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BT grilled by ASA over superfast postcode checker confusion

BT has been taken to task by the ASA over misleading customers about the availability of superfast broadband services. 

A postcode checker on BT’s site, powered by data from Openreach (BT’s network arm), has been set up to give customers a better idea of when they’ll be able to order superfast FTTC (Fibre to the Cabinet)-based BT Infinity services. 

While the dates provided by the postcode checker were estimates, customers found that BT would roll back estimated launch dates in some cases. 

Openreach told the Advertising Standards Agency that these revisions were due to logistical snags encountered when liaising with local planning authorities and energy companies over the siting of street cabinets. 

Regular readers will know that councils don’t always take kindly to the idea of bottle green street cabinets springing up on historic cobbles and that local wildlife can sometimes cause engineers to rethink their plans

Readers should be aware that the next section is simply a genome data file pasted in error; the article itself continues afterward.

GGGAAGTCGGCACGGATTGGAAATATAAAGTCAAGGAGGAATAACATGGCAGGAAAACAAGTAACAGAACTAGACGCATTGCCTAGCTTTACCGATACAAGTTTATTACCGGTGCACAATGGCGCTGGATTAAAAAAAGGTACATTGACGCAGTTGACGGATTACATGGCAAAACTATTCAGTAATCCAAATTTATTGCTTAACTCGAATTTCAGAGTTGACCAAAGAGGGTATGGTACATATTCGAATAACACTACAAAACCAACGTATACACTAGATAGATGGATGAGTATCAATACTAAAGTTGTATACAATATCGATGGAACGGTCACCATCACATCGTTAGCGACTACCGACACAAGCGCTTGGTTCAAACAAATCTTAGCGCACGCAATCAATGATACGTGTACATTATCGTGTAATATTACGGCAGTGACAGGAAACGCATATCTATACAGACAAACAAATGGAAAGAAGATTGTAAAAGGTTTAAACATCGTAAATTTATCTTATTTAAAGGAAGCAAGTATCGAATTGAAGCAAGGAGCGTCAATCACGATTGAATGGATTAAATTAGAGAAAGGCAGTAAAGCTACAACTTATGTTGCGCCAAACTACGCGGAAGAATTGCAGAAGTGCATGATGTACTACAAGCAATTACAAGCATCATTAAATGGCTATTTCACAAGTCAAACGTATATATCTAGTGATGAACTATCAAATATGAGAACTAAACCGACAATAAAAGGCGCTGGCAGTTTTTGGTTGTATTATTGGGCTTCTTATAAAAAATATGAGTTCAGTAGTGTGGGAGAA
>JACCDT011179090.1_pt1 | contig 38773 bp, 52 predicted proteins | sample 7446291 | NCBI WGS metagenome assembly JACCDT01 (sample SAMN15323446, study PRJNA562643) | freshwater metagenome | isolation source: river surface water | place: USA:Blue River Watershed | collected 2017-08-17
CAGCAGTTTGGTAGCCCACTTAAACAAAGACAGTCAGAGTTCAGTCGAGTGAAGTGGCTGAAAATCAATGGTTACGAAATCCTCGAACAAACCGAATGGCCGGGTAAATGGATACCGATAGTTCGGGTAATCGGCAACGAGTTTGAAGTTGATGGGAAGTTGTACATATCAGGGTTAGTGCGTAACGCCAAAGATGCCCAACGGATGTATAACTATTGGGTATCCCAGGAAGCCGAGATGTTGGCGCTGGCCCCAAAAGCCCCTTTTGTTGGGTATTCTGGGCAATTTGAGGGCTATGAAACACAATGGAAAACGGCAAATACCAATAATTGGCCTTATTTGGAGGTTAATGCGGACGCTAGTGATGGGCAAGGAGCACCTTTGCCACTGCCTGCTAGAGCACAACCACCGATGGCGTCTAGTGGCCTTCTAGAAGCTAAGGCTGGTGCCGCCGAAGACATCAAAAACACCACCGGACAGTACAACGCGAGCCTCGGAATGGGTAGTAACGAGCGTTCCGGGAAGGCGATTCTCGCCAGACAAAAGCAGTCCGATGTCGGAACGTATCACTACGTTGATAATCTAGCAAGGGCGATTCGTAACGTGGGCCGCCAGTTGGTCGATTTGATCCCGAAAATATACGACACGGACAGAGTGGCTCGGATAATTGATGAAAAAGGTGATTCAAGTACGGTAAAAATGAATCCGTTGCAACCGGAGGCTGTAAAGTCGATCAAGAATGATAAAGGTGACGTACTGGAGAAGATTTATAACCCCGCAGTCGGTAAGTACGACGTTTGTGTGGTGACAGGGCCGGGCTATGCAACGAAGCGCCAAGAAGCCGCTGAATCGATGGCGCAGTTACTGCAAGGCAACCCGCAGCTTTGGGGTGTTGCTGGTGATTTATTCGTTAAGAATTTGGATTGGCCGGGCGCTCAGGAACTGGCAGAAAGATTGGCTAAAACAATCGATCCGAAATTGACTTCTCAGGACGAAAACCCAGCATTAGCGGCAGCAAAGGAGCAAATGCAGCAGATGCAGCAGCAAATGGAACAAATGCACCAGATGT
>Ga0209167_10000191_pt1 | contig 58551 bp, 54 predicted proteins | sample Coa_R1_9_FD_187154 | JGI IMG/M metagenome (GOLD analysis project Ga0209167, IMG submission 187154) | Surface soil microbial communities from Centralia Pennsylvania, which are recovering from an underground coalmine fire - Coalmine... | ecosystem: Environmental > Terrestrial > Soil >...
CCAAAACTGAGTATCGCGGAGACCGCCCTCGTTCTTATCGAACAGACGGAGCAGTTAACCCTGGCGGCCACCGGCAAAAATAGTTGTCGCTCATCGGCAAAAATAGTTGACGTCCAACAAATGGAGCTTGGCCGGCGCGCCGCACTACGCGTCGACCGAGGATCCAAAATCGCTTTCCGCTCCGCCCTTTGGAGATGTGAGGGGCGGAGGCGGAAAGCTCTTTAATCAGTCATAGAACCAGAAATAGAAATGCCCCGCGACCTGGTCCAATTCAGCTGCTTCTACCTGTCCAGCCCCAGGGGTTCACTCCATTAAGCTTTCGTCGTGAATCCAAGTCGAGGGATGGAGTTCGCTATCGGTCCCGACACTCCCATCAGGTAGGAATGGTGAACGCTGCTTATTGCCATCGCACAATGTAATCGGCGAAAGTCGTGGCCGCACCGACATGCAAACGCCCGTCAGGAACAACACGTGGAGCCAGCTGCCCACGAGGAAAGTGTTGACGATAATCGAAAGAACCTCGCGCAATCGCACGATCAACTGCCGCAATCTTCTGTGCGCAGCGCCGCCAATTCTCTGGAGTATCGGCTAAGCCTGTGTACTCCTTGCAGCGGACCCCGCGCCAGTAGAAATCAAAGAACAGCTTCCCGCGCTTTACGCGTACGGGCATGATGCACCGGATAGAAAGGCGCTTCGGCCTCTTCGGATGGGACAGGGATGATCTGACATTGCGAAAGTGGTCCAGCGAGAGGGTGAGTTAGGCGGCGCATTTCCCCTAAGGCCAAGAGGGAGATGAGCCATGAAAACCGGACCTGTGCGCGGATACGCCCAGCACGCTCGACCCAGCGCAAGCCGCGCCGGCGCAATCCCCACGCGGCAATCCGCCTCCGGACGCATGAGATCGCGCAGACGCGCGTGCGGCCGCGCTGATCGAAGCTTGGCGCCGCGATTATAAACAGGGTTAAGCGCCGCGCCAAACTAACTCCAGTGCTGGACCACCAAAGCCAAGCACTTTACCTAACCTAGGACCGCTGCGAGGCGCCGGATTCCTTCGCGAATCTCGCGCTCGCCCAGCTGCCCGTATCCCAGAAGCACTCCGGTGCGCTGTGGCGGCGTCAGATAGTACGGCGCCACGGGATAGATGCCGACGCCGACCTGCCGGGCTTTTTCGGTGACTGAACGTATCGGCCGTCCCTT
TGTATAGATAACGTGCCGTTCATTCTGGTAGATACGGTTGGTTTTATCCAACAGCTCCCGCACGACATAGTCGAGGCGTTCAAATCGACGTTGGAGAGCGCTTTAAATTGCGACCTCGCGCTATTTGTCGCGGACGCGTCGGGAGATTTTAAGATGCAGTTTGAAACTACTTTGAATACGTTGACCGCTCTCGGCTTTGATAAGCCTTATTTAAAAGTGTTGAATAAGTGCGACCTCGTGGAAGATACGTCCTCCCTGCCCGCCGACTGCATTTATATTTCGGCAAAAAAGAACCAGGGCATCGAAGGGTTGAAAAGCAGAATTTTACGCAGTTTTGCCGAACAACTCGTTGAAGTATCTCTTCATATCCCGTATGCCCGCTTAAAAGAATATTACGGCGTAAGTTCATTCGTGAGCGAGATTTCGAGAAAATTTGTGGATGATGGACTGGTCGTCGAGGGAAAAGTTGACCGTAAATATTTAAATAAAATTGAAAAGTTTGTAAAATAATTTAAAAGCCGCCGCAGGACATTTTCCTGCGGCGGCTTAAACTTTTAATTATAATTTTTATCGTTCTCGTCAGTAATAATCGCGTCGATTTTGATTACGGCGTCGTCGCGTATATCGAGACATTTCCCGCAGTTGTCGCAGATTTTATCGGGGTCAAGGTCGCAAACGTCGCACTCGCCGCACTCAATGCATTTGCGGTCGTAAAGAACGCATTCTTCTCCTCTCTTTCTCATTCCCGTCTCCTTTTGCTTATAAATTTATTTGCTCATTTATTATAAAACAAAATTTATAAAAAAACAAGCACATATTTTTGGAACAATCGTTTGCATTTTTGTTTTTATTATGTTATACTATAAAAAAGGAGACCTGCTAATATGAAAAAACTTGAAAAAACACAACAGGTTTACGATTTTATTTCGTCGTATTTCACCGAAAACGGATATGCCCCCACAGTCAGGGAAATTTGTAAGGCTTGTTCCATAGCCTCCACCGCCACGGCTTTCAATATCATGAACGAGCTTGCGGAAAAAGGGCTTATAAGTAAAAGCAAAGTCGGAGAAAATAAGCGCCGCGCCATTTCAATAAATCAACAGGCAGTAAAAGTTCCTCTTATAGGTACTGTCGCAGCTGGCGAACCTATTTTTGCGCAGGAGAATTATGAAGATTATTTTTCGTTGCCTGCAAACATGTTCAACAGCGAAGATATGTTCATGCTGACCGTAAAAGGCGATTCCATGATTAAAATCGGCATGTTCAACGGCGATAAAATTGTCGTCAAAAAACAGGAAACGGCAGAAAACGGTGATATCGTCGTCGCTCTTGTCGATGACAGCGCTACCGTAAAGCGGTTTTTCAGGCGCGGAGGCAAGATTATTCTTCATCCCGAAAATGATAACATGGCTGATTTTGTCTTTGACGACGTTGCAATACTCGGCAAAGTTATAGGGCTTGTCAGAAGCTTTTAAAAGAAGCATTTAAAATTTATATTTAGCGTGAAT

Because Openreach couldn’t supply BT with a good idea of how accurate the revised superfast ETAs were, the ASA ruled that they were misleading. BT has been banned from posting any dates without knowing how robust Openreach’s revised dates are. 

BT sources hit back, saying that the dates supplied by its current postcode checker comply with the ASA’s ruling. A spokesperson said: “The ASA ruling relates to an old version of the Openreach website and during the past year we’ve improved the site and our process for communicating fibre ‘go-live’ dates to address the ASA’s concerns.”

Last Summer, Openreach released an overhauled postcode checker that let customers find out where the nearest street cabinet is. 

The methods used to power revised upgrade dates have already been improved, meaning the postcode checker currently live on BT’s site fully complies with the ASA’s ruling. BT has promised that future updates to Openreach’s search tool will let customers know when  superfast services are available at exact addresses rather than just exchanges or postcodes. 

This was announced in August 2014 and, somewhat ironically, there’s still not an estimated launch date for this. 

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